Gentlemen's agreement ... Ba Provincial Council representative Ratu Meli Saukuru, left, and Vice-Governor Zhejiang Provincial People's Government of China Jin Deshui at the signing ceremony
THE province of Ba has become the first district to explore the business of twinning with an overseas partner, choosing to undertake joint venture projects in Fiji with a province in China.
Last week Ba Provincial Holdings, the business arm of the council, signed a memorandum of understanding with Zhejiang Province from the People's Republic of China for partnership in local projects and initiatives. The signing took place last Friday at the Sheraton Fiji Resort on Denarau. The Ba Province was represented by Isimeli Bose, chairman of the Ba Provincial Council and Zhejiang Province was represented by Jin Deshui, Vice Governor Zhejiang Provincial People's Government.
"After our initial discussion, we agreed that the best businesses for us to go into together were shipping, minerals, bio-fuel, hardware and broadcasting," said Mr Bose who confirmed that the signing of the MOU was only the first stage of talks with the Chinese province.
He said the next step in their proposed joint venture was a feasibility study to further determine the viability of businesses.
"They will send a team to work with us on a feasibility study and depending on the outcome, we will begin work on the proposed areas," Mr Bose said.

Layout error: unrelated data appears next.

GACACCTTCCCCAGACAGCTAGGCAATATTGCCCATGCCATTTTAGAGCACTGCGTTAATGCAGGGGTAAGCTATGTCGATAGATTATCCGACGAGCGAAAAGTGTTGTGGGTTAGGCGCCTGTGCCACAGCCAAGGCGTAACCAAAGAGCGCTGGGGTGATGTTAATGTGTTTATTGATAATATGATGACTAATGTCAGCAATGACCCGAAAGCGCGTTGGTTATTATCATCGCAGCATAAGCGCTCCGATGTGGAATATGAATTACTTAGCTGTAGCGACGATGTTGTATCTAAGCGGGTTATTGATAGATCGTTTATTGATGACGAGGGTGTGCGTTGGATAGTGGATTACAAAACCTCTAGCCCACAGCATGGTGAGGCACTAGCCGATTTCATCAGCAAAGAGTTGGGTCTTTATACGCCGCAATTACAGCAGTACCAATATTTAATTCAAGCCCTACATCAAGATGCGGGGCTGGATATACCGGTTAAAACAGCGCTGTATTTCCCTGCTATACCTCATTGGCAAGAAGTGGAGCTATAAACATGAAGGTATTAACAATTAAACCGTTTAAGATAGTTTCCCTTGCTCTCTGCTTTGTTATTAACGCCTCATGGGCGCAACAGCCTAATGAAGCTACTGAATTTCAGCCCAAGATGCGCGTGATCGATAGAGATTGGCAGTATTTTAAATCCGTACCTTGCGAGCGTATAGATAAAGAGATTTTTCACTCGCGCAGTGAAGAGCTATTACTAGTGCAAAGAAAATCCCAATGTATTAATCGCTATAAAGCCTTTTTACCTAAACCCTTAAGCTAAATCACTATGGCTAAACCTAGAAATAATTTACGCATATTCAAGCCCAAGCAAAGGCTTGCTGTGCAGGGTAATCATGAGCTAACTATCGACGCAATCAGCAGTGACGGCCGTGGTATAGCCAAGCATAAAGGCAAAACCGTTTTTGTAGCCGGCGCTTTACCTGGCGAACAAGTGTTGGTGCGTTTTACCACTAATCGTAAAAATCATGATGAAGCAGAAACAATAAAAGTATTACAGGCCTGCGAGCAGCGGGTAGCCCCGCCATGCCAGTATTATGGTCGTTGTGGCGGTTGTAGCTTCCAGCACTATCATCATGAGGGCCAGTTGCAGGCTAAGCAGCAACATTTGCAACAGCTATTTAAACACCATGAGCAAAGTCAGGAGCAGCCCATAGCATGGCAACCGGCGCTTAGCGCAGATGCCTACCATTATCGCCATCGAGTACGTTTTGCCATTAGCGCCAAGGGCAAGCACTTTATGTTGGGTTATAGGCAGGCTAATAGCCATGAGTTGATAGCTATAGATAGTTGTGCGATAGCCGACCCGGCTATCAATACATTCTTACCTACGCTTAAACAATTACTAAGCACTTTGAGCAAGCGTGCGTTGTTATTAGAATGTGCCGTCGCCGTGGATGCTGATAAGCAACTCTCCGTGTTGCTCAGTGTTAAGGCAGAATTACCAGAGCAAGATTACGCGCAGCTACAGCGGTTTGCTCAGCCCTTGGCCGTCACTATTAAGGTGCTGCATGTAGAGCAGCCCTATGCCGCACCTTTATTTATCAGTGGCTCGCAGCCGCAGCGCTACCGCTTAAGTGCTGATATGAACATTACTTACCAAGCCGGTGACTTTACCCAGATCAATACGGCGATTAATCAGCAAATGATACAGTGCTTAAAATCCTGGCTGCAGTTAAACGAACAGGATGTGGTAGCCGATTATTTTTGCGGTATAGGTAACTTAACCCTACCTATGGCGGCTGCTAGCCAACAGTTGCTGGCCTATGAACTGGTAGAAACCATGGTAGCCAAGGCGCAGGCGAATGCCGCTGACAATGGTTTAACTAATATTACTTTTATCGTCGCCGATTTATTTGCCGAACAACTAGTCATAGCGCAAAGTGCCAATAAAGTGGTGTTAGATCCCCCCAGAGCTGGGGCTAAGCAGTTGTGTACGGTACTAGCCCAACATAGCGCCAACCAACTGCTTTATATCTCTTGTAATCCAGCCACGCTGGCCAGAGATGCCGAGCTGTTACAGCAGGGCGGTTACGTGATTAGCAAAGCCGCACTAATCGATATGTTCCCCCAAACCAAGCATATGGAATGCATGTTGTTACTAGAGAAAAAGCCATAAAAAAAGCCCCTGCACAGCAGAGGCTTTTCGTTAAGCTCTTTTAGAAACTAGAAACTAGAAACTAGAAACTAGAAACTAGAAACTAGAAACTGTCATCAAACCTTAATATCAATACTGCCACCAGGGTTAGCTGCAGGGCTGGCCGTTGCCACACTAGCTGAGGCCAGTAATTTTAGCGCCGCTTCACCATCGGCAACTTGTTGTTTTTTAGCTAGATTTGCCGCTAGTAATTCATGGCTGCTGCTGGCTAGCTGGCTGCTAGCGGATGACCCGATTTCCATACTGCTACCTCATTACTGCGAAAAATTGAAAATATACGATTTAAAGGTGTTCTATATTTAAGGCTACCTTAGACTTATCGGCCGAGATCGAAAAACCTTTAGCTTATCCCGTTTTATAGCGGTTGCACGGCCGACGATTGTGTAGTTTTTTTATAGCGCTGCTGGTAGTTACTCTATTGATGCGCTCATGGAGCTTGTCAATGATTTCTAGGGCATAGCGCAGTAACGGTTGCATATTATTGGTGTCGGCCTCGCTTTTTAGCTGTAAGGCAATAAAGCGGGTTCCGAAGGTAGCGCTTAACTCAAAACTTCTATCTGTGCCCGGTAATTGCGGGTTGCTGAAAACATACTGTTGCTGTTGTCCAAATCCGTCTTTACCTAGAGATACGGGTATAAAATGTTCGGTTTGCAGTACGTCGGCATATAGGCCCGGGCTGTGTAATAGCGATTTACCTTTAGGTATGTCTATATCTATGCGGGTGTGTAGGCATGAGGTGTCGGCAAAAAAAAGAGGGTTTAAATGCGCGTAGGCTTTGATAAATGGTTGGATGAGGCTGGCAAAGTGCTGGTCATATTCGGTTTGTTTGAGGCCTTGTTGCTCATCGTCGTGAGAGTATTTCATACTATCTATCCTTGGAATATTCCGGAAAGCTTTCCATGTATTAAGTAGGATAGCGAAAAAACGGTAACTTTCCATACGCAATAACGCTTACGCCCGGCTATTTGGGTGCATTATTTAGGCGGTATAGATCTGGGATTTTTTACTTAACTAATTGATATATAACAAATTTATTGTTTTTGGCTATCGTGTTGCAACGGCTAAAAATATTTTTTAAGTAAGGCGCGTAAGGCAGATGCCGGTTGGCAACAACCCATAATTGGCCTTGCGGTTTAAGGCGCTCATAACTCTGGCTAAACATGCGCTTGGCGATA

The Chinese delegation included senior government officials and members of State-owned and private businesses.
Ba leader backs new village laws
Margaret Wise Fiji Times - Monday, May 31, 2010
BA Provincial Council chairman Ratu Meli Saukuru believes the proposed new village bylaws are good and should have been introduced much earlier.
He said this despite not having sighted a copy of the document himself.
"I have not seen it yet but I believe it is a good thing and should have been brought in earlier because a lot of villages do not have proper rules and regulations," Ratu Meli said.
"We need to have some kind of reference point to solve disputes and maintain order in our villages."
Fiji's biggest provincial council is awaiting the arrival of the bylaws so that consultation can begin with the 107 turaga-ni-koro in the province.
"First, the village heads have to take the document back to their respective villages and go over it with their people before bringing it back to us.
"We will then compile all the feedback and present a report to the Fijian Affairs Board."
Ratu Meli said he also supported the introduction of the proposed village by-laws because it gave headmen a stronger power base.
"In the past, if the turaga-ni-koro couldn't resolve a dispute or issue then unless the police were informed, nothing happened," he said.
"With these new bylaws, any conflict, dispute or issue that can't be resolved at village level will be forwarded to the court system and I think this gives the bylaws more teeth."